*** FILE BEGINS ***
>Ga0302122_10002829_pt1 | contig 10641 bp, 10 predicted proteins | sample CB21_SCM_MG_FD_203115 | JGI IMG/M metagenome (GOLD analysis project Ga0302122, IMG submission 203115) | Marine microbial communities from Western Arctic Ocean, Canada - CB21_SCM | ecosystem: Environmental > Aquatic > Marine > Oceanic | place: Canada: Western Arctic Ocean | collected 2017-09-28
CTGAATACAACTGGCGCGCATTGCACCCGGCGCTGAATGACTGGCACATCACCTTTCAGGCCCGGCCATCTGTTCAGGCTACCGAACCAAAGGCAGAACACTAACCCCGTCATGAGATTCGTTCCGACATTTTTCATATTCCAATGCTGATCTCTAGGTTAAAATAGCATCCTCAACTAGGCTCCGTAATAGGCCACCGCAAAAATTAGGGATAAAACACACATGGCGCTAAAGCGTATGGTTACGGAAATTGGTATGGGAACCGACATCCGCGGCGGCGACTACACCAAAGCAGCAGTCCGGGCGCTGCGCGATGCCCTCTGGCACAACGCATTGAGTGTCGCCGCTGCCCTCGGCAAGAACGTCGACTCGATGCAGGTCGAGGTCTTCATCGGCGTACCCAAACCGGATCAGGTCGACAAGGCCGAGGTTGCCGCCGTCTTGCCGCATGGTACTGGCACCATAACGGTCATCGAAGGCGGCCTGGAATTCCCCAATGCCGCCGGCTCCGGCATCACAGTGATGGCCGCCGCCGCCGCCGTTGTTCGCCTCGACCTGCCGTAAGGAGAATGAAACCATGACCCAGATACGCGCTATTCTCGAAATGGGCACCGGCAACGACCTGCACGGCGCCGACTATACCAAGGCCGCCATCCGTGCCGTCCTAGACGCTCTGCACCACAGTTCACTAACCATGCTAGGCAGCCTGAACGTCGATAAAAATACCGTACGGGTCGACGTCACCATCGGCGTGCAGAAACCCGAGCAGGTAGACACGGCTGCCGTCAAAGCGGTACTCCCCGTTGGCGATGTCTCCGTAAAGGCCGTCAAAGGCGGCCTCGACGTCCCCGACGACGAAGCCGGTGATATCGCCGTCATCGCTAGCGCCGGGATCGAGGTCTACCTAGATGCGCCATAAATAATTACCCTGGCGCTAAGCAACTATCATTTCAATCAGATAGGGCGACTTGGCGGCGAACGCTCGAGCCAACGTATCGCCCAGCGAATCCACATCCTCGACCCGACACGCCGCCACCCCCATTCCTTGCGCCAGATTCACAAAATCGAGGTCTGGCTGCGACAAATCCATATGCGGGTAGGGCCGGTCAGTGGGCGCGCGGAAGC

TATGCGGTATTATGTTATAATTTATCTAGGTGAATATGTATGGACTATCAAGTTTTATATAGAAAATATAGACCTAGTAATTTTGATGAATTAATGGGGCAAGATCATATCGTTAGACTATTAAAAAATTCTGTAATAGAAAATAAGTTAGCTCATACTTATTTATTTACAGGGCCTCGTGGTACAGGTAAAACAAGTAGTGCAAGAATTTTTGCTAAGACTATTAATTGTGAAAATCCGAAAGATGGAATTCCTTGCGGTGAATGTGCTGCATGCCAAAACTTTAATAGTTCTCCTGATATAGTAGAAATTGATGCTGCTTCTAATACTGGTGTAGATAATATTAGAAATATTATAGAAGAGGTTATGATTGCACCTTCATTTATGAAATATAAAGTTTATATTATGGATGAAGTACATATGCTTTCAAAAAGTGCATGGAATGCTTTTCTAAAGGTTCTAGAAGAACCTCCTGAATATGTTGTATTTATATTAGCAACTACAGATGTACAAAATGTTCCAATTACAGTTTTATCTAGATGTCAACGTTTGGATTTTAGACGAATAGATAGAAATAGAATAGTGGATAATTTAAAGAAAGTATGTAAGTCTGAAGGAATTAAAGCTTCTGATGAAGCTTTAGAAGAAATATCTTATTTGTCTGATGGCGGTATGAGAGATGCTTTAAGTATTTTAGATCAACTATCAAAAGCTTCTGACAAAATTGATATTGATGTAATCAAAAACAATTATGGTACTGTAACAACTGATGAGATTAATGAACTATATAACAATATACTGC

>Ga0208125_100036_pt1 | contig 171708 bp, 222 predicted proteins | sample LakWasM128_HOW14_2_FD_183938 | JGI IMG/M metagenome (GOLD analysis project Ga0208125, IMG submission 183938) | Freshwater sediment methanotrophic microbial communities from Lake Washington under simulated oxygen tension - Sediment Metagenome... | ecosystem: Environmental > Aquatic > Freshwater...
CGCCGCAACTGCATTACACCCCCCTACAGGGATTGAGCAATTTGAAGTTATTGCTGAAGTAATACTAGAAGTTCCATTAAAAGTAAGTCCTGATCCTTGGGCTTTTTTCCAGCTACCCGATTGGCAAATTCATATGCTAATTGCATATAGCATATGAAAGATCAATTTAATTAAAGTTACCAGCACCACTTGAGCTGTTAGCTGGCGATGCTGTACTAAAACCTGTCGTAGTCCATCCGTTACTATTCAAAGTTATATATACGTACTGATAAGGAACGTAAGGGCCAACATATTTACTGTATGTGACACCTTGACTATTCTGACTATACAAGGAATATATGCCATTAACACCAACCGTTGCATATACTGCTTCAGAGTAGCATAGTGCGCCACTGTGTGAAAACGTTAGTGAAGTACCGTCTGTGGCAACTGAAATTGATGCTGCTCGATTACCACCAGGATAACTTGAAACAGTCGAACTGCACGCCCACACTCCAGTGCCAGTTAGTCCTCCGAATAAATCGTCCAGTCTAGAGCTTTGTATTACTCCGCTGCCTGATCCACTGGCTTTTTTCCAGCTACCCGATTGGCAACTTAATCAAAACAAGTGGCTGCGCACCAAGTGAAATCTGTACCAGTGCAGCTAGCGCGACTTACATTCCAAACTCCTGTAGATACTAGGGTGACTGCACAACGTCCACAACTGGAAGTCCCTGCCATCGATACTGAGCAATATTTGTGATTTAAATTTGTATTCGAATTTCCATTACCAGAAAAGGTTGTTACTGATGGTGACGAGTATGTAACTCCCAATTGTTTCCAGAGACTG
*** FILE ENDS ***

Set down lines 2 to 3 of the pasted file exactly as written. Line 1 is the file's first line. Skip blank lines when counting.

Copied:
CTGAATACAACTGGCGCGCATTGCACCCGGCGCTGAATGACTGGCACATCACCTTTCAGGCCCGGCCATCTGTTCAGGCTACCGAACCAAAGGCAGAACACTAACCCCGTCATGAGATTCGTTCCGACATTTTTCATATTCCAATGCTGATCTCTAGGTTAAAATAGCATCCTCAACTAGGCTCCGTAATAGGCCACCGCAAAAATTAGGGATAAAACACACATGGCGCTAAAGCGTATGGTTACGGAAATTGGTATGGGAACCGACATCCGCGGCGGCGACTACACCAAAGCAGCAGTCCGGGCGCTGCGCGATGCCCTCTGGCACAACGCATTGAGTGTCGCCGCTGCCCTCGGCAAGAACGTCGACTCGATGCAGGTCGAGGTCTTCATCGGCGTACCCAAACCGGATCAGGTCGACAAGGCCGAGGTTGCCGCCGTCTTGCCGCATGGTACTGGCACCATAACGGTCATCGAAGGCGGCCTGGAATTCCCCAATGCCGCCGGCTCCGGCATCACAGTGATGGCCGCCGCCGCCGCCGTTGTTCGCCTCGACCTGCCGTAAGGAGAATGAAACCATGACCCAGATACGCGCTATTCTCGAAATGGGCACCGGCAACGACCTGCACGGCGCCGACTATACCAAGGCCGCCATCCGTGCCGTCCTAGACGCTCTGCACCACAGTTCACTAACCATGCTAGGCAGCCTGAACGTCGATAAAAATACCGTACGGGTCGACGTCACCATCGGCGTGCAGAAACCCGAGCAGGTAGACACGGCTGCCGTCAAAGCGGTACTCCCCGTTGGCGATGTCTCCGTAAAGGCCGTCAAAGGCGGCCTCGACGTCCCCGACGACGAAGCCGGTGATATCGCCGTCATCGCTAGCGCCGGGATCGAGGTCTACCTAGATGCGCCATAAATAATTACCCTGGCGCTAAGCAACTATCATTTCAATCAGATAGGGCGACTTGGCGGCGAACGCTCGAGCCAACGTATCGCCCAGCGAATCCACATCCTCGACCCGACACGCCGCCACCCCCATTCCTTGCGCCAGATTCACAAAATCGAGGTCTGGCTGCGACAAATCCATATGCGGGTAGGGCCGGTCAGTGGGCGCGCGGAAGC

TATGCGGTATTATGTTATAATTTATCTAGGTGAATATGTATGGACTATCAAGTTTTATATAGAAAATATAGACCTAGTAATTTTGATGAATTAATGGGGCAAGATCATATCGTTAGACTATTAAAAAATTCTGTAATAGAAAATAAGTTAGCTCATACTTATTTATTTACAGGGCCTCGTGGTACAGGTAAAACAAGTAGTGCAAGAATTTTTGCTAAGACTATTAATTGTGAAAATCCGAAAGATGGAATTCCTTGCGGTGAATGTGCTGCATGCCAAAACTTTAATAGTTCTCCTGATATAGTAGAAATTGATGCTGCTTCTAATACTGGTGTAGATAATATTAGAAATATTATAGAAGAGGTTATGATTGCACCTTCATTTATGAAATATAAAGTTTATATTATGGATGAAGTACATATGCTTTCAAAAAGTGCATGGAATGCTTTTCTAAAGGTTCTAGAAGAACCTCCTGAATATGTTGTATTTATATTAGCAACTACAGATGTACAAAATGTTCCAATTACAGTTTTATCTAGATGTCAACGTTTGGATTTTAGACGAATAGATAGAAATAGAATAGTGGATAATTTAAAGAAAGTATGTAAGTCTGAAGGAATTAAAGCTTCTGATGAAGCTTTAGAAGAAATATCTTATTTGTCTGATGGCGGTATGAGAGATGCTTTAAGTATTTTAGATCAACTATCAAAAGCTTCTGACAAAATTGATATTGATGTAATCAAAAACAATTATGGTACTGTAACAACTGATGAGATTAATGAACTATATAACAATATACTGC